Author: Siro Mugabi

Category: qemu


This entry presents a few examples that make use of the QEMU-virtio framework.

Tags: qemu linux virtio

This material is probably obsolete.

QEMU-virtio and Device I/O

Standard QEMU I/O virtual devices emulate all/essential aspects of the physical hardware including control and status registers, I/O ports, device memory, IRQ lines etc. This detailed emulation of real hardware incurs significant performance cost but is necessary for the respective guest OS device drivers to continue to function as they do on physical hardware. As a platform for training engineers or teaching students, virtual devices present an elegant, cost effective (albeit limited) plaform for driver development. In embedded system development, full hardware emulation of custom and non-existent devices enables parallel development of complete device driver and software stacks alongside hardware implementation.

QEMU-virtio presents an alternative framework for I/O: instead of emulating the details of real hardware, a more direct path to the host's backends is used instead. This approach generally results in an overall improvement in performance since the emulation overhead of real hardware artifacts is now avoided.

However, this now implies the use of special device drivers in the guest OS to operate the QEMU-virtio devices. In this respect, the QEMU-virtio scheme introduces an element of paravirtualization in QEMU's paradigm of full hardware virtualization via software emulation. Use of these special paravirtualized virtio device drivers technically means that the guest OS is now aware that it is executing in a virtual environment.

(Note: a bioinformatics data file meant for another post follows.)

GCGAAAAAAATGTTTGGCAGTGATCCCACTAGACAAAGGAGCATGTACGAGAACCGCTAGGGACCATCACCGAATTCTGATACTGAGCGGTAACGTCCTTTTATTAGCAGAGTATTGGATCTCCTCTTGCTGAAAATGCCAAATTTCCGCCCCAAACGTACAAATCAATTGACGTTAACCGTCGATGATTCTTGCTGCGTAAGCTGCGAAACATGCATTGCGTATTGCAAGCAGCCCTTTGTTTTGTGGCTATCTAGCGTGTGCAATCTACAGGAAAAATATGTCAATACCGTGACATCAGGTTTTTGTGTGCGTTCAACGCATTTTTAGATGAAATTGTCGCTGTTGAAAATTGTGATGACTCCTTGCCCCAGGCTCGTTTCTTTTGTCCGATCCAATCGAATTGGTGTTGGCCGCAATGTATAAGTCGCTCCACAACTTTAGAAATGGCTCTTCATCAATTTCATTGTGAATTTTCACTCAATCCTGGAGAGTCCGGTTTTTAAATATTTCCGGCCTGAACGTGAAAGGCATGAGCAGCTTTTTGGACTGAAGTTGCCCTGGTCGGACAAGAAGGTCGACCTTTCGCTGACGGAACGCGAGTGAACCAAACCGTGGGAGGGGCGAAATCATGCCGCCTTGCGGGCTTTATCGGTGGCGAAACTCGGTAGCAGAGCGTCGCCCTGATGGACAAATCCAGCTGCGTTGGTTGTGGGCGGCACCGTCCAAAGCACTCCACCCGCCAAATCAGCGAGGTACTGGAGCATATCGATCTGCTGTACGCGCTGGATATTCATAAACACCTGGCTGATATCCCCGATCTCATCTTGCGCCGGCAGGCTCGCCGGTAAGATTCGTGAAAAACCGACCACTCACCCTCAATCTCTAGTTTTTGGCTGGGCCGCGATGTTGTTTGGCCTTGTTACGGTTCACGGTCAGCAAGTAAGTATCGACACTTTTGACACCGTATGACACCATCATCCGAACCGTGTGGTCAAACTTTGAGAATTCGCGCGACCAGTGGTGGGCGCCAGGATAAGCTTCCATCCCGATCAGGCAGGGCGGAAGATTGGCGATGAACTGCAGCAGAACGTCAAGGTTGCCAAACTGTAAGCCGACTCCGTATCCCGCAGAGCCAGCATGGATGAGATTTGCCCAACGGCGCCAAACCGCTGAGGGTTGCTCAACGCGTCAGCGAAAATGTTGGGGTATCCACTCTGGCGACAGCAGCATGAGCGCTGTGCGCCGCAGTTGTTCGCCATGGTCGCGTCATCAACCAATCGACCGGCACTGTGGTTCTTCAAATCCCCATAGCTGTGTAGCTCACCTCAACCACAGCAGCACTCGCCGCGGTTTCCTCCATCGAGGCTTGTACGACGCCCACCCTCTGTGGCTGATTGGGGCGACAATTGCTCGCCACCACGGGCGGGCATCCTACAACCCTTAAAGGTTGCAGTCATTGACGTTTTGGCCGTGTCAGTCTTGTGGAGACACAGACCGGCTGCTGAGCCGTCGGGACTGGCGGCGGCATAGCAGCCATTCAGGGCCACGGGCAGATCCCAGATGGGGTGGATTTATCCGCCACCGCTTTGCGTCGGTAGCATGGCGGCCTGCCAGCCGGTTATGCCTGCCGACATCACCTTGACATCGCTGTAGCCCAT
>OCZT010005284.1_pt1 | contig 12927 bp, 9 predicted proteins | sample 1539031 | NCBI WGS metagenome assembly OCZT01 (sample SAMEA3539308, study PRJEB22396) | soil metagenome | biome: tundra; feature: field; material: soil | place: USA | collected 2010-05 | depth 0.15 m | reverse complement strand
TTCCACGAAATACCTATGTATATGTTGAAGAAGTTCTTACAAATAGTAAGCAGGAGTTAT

The motivation behind the development of the virtio framework was to provide a standardized API for hypervisor implementations that would represent interactions with an I/O device. This API would then be used by guest OS paravirtualized device drivers.

qemu-system supports a set of virtual devices which export virtio interfaces that enable the guest OS' paravirtualized device drivers to perform guest-host communication. Upstream support for most of the QEMU-virtio features described here has been available since around QEMU 0.12 and Linux 2.6.35. As a point of clarification, in the context of Linux guest and QEMU-virtio, the virtio framework is within the QEMU userspace process and does not depend on the KVM hypervisor.

In brief, in order to exploit QEMU-virtio:

  • Ensure that the required virtio support is enabled in the guest OS kernel.

  • Configure guest OS userspace accordingly e.g. device files ( /dev/vdN, /dev/virtio-ports, /dev/hvcN, etc). In addition, certain QEMU-virtio functionality such as virtconsole will require extra configuration e.g. agetty(1) for a login terminal.

  • Specify the required virtio options on QEMU's command line, disk image bootloader, etc

Virtio Support in the Linux Guest Kernel

The exact set of Linux virtio configuration options to be enabled, or whether a particlar option should be built-in or a module, will depend on the use case. Mileage will vary. At least, for most of the examples in this entry, the following were enabled (Linux 3.x). If in doubt, configure the options statically at first, then selectively build some as modules in later test iterations:


A typical distro configuration, e.g. Ubuntu's, will resemble: